25:1002(84)CA - Long Beach Naval Shipyard, Long Beach, CA and Long Beach Naval Station, Long Beach, CA and FEMTC -- 1987 FLRAdec CA



[ v25 p1002 ]
25:1002(84)CA
The decision of the Authority follows:


 25 FLRA No. 84
 
 LONG BEACH NAVAL SHIPYARD, 
 LONG BEACH, CALIFORNIA, AND 
 LONG BEACH NAVAL STATION, 
 LONG BEACH, CALIFORNIA
 Respondents
 
 and
 
 FEDERAL EMPLOYEES METAL 
 TRADES COUNCIL, AFL-CIO
 Charging Party
 
                                            Case No. 8-CA-60037
 
                            DECISION AND ORDER
 
                         I.  Statement of the Case
 
    The Administrative Law Judge issued the attached decision in this
 case finding that the Respondents had engaged in the unfair labor
 practices alleged in the complaint and recommending that the Respondents
 be ordered to cease and desist from those practices and take certain
 affirmative action.  The Respondents filed exceptions to the Judge's
 recommended remedy without contesting his findings or conclusions.  The
 General Counsel filed a motion to strike portions of the Respondents'
 brief in support of their exceptions and an opposition to the
 exceptions.  /*/
 
    Upon consideration of the Judge's Decision, the Respondents'
 exceptions, the General Counsel's opposition, and the entire record, the
 Authority adopts the Judge's findings and conclusions.  We also adopt
 his recommended order with modifications.
 
                              II.  Background
 
                                 A.  Facts
 
    The facts are described in depth by the Judge.  Briefly, on May 21,
 1985, the director of labor relations for the Respondent Shipyard asked
 Frank Griffin, Sr., acting president of the Charging Party (the Union),
 to go to the Respondent's sheet metal shop where there was trouble and
 see what he could do.  Griffin went to the shop and was directed to the
 general foreman's office, which was in "a complete shambles." A crowd
 had formed and several police officers stood by at the doorway.
 Employee Dunn, who had caused the disarray, was seated and was being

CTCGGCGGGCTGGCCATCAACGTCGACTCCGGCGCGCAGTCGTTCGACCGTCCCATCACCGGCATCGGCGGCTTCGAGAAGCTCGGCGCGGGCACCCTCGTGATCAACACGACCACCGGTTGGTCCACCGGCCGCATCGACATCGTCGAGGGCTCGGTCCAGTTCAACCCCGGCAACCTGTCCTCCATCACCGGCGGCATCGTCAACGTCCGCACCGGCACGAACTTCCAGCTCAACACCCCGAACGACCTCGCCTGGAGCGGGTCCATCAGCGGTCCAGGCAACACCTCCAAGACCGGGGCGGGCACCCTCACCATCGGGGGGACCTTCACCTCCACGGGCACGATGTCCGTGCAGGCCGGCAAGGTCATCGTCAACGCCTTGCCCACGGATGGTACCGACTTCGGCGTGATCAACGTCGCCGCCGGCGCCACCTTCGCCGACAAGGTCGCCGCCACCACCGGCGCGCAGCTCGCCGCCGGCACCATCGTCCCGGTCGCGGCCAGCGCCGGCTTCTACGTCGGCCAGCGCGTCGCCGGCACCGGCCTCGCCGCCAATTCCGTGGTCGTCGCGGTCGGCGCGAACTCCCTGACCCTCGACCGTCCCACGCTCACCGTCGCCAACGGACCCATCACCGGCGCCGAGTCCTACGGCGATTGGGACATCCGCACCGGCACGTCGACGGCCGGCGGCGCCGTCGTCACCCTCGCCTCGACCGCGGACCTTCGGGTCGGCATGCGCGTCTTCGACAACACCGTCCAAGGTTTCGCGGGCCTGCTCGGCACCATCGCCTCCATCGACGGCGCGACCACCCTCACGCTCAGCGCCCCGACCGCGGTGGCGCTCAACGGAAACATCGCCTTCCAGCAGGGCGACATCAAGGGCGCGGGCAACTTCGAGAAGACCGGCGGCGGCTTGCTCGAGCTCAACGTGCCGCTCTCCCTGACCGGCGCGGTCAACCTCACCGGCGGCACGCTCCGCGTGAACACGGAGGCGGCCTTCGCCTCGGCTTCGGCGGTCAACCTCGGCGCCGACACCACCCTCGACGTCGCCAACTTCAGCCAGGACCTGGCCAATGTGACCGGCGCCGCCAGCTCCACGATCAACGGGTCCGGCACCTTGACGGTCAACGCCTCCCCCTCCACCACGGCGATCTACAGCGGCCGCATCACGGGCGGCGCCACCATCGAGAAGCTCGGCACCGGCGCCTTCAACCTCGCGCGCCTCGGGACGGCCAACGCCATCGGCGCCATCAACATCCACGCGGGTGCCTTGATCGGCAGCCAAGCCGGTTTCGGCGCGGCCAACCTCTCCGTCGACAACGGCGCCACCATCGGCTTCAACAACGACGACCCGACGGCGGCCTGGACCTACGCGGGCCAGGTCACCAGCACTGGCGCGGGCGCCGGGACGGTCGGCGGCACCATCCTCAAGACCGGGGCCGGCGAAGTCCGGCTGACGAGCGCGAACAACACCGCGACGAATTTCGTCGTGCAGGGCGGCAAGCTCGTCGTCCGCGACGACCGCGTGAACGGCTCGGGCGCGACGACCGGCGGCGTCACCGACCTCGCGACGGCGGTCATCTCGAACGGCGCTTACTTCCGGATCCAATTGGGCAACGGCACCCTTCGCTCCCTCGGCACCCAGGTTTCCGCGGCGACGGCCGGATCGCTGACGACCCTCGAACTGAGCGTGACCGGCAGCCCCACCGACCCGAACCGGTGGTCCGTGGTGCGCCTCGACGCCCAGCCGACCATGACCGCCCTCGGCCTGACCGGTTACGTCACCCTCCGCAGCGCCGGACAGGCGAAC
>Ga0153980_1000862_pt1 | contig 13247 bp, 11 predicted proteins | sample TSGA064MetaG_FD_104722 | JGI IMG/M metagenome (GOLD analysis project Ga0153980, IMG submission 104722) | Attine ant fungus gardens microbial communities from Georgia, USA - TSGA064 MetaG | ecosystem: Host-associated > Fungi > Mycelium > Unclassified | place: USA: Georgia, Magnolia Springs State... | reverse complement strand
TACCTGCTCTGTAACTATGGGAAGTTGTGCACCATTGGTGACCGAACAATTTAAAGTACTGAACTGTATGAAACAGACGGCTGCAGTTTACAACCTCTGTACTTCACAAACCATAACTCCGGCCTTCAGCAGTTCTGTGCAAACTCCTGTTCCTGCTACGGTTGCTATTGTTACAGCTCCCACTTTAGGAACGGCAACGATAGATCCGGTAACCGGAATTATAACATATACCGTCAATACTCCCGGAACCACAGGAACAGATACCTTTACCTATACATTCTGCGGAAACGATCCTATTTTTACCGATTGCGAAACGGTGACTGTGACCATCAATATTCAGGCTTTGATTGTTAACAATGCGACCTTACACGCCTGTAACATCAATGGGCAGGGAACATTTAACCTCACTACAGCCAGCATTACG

calmed by a supervisor (Cannon) and a medical corpswoman (Dabbs).  At
 Griffin's arrival, Dabbs departed to use an ambulance radio.
 
    At this point Dunn again became agitated, and Cannon, Griffin and a
 police officer (Smith) restrained her.  As Cannon, Griffin, and officer
 Smith were intangled with Dunn, corpswoman Dabbs returned, having
 received a doctor's instructions to bring Dunn to the medical clinic.
 There was confusion and tempers flared.  Officer Smith stated that Dunn
 should be placed under arrest.  There was disagreement on this among the
 participants, and comments between Smith and Girffin regarding Griffin's
 role.  Ultimately, Smith did not arrest Dunn, who was instead taken to
 the clinic with the others following along.  At the clinic, Smith issued
 a criminal citation to Griffin, in connection with Griffin's conduct at
 the shop, for interfering with a police officer trying to make an
 arrest.  The complaint alleges that by the action of officer Smith in
 issuing the citation to Griffin, Respondents violated section 7116(a)(1)
 and (2) of the Statute.
 
                           B.  Judge's Decision
 
    Asexplained below, the Judge concluded that the Respondents had
 violated the Statute as alleged in the complaint.  To remedy the
 violation, he recommended that the Respondents be ordered to cease and
 desist from this conduct.  He also recommended that the Respondents be
 ordered to rescind the citation.
 
                      III.  Positions of the Parties
 
                       A.  Respondents' contentions
 
    While not contesting the Judge's findings of fact or his conclusion
 that the alleged unfair labor practice was committed, the Respondents
 except to the Judge's recommended remedy.  They contend that the
 citation issued to Griffin is no longer within their control, but forms
 a part of a criminal proceeding which is within the exclusive
 jurisdiction of a U.S. magistrate.  They argue that only the U.S.
 attorney and the magistrate responsible for the criminal proceeding can
 dispose of the offenses involved in that case and that an Authority
 order in this unfair labor practice proceeding which requires the
 Respondents to rescind the citation would interfere with the
 magistrate's jurisdiction.
 
    The Respondents also argue that the Authority should not issue an
 order which limits their issuance of such citations because this portion
 of the order would preclude them from conducting their internal security
 practices as provided under section 7106(a)(1) of the Statute.  In this
 regard, they argue that protected activity is not a shield against the
 issuance of citations where criminal prosecution is warranted.
 
                     B.  General Counsel's contentions
 
    Asserting that this proceeding is within the Authority's
 jurisdiction, the General Counsel states that the Authority's issuance
 of an appropriate remedy for the violation found by the Judge is
 entirely with the Authority's jurisdiction.  The General Counsel also
 asserts that this proceeding is severable from the magistrate's
 proceeding.  In the General Counsel's view, the Authority's remedy for
 matters which are within the Authority's jurisdiction does not abrogate